CHS strategizes to combat tardiness


Sreehitha Moravaneni

Coppell High School implemented a late arrival system where late-coming students are now mandated to come through the front entrance and sign in before attending their class. This change is being used to collect more information on the school’s current tardiness issue.

Sreehitha Moravaneni

Effective this week, Coppell High School is requiring students arriving at school after 8:50 a.m. to sign in through the front entrance before heading to their class. CHS is seeing an influx of learners arriving late to school and is taking action to address these concerns.

Texas inhibits a 90 percent rule that mandates a student to be present for 90 percent of class minutes to be counted present. Students’ ability to get credit for class or even graduate on time can be compromised if requirements are not met. 

“If [students] are consistently tardy to their first and fifth period classes, let’s take 45 days of school times five minutes. That’s a lot of time they’re missing from their classes,” CHS assistant principal and campus behavioral coordinator Zane Porter said. “Sometimes that time goes over the 90 percent rule. On the back end of things, the assistant principals are working to help kids make up [class] time, so they can earn credit in their classes. We want to keep that from happening, so [students] can be in class when [they’re] supposed to.

According to Porter, student parking poses an issue for latecomers, as there is only a single entrance and exit for parents and student drivers alike. Many drivers choose the wrong lane, and end up slowing traffic behind them.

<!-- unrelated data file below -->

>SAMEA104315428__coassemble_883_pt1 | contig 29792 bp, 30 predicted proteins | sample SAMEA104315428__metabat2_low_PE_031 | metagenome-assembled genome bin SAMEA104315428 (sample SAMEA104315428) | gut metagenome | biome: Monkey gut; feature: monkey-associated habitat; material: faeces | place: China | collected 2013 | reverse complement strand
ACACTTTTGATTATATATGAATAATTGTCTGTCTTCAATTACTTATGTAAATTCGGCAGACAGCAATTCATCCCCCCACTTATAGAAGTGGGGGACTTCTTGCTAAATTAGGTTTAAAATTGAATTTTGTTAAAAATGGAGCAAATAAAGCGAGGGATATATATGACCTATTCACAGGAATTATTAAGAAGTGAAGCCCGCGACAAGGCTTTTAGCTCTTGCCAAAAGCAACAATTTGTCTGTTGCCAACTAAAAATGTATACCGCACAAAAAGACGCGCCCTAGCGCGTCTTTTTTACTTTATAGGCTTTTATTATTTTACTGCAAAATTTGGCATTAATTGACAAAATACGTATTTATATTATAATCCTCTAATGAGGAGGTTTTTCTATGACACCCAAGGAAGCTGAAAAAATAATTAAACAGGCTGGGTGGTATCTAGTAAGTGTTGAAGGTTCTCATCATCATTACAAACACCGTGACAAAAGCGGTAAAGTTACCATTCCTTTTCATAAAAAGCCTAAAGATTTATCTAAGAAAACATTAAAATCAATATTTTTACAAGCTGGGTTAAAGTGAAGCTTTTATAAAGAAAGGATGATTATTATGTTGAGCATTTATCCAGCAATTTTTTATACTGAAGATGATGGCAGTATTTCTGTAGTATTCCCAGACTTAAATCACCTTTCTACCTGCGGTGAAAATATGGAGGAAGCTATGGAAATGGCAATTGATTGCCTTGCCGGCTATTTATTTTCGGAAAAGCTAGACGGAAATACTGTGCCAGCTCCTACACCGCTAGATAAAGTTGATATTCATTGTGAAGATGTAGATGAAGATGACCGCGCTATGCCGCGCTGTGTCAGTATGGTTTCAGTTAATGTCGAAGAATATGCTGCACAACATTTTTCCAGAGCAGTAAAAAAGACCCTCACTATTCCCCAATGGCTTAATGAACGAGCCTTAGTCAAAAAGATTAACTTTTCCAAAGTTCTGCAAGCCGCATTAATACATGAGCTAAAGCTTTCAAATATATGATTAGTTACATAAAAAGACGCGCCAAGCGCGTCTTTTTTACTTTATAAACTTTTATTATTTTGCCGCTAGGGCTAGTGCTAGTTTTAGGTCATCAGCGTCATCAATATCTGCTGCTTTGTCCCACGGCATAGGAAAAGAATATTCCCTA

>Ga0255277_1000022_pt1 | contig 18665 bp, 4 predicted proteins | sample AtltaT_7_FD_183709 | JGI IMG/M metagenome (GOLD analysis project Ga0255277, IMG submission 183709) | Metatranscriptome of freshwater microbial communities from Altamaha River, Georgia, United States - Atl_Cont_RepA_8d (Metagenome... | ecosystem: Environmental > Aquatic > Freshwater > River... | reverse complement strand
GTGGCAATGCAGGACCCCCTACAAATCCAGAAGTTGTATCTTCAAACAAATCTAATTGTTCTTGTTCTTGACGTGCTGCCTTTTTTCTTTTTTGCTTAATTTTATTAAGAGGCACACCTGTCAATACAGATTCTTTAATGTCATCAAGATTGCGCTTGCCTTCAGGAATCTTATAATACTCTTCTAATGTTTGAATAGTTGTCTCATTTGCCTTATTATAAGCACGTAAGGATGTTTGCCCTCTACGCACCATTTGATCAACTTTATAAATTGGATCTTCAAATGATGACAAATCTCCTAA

Students w​​ith repeated tardiness will encounter consequences to make up lost class time. Once students reach three tardies, teachers have the ability to assign detentions. Once an excess of eight or more tardies are reached, CHS administrators will be involved to plan alternative ways for a student to make up class time with Saturday School.

To combat these issues, Porter advises students to be in the building by 8:35 a.m. or begin their commute to CHS earlier than they normally would in order to offset the surge of vehicles in the car loop and parking area all in one time frame.

The focus of putting new systems in place is for administrators to understand why and how many students arrive late. Staff will then create improved plans to get students in class before the bell rings based on their understanding of the current latecomer issue.

“The inconvenience of having to walk a quarter of the way around the school will deter some kids and make them come earlier,” Porter said. “Everyone has a different motivational factor, and for some kids it’s going to be [just that]. What we’re doing now is simply just a heads up. [We’re] trying to gather some data on kids coming in and why they’re coming in [late]. We need to be a physical presence.”

When students come late to school, they are not only missing pivotal learning minutes but are also posing a distraction to their peers who come on time and are prepared for class. Losing class time can also result in a weakening in productivity for students missing class time.

“The whole point of all of this is that we need kids in their classes to learn in an optimal way,” Porter said. “When you backtrack, you lose time, effort and some of the synergy that happens when everyone’s in the room rowing in the same direction at the same time. We just want to build a more [comfortable] situation.”

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